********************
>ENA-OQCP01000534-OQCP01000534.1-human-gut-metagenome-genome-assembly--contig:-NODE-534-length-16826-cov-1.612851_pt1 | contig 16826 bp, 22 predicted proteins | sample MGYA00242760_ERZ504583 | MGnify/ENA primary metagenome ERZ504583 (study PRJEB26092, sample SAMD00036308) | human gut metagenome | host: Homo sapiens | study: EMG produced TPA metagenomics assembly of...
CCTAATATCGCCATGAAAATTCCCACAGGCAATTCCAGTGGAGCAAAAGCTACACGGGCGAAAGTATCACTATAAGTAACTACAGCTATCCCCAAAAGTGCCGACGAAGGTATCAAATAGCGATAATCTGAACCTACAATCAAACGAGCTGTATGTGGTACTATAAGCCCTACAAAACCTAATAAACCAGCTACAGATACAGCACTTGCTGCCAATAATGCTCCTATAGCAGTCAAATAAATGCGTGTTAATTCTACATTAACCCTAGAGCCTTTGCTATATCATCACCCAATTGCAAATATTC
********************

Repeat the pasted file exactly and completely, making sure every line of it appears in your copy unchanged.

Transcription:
>ENA-OQCP01000534-OQCP01000534.1-human-gut-metagenome-genome-assembly--contig:-NODE-534-length-16826-cov-1.612851_pt1 | contig 16826 bp, 22 predicted proteins | sample MGYA00242760_ERZ504583 | MGnify/ENA primary metagenome ERZ504583 (study PRJEB26092, sample SAMD00036308) | human gut metagenome | host: Homo sapiens | study: EMG produced TPA metagenomics assembly of...
CCTAATATCGCCATGAAAATTCCCACAGGCAATTCCAGTGGAGCAAAAGCTACACGGGCGAAAGTATCACTATAAGTAACTACAGCTATCCCCAAAAGTGCCGACGAAGGTATCAAATAGCGATAATCTGAACCTACAATCAAACGAGCTGTATGTGGTACTATAAGCCCTACAAAACCTAATAAACCAGCTACAGATACAGCACTTGCTGCCAATAATGCTCCTATAGCAGTCAAATAAATGCGTGTTAATTCTACATTAACCCTAGAGCCTTTGCTATATCATCACCCAATTGCAAATATTC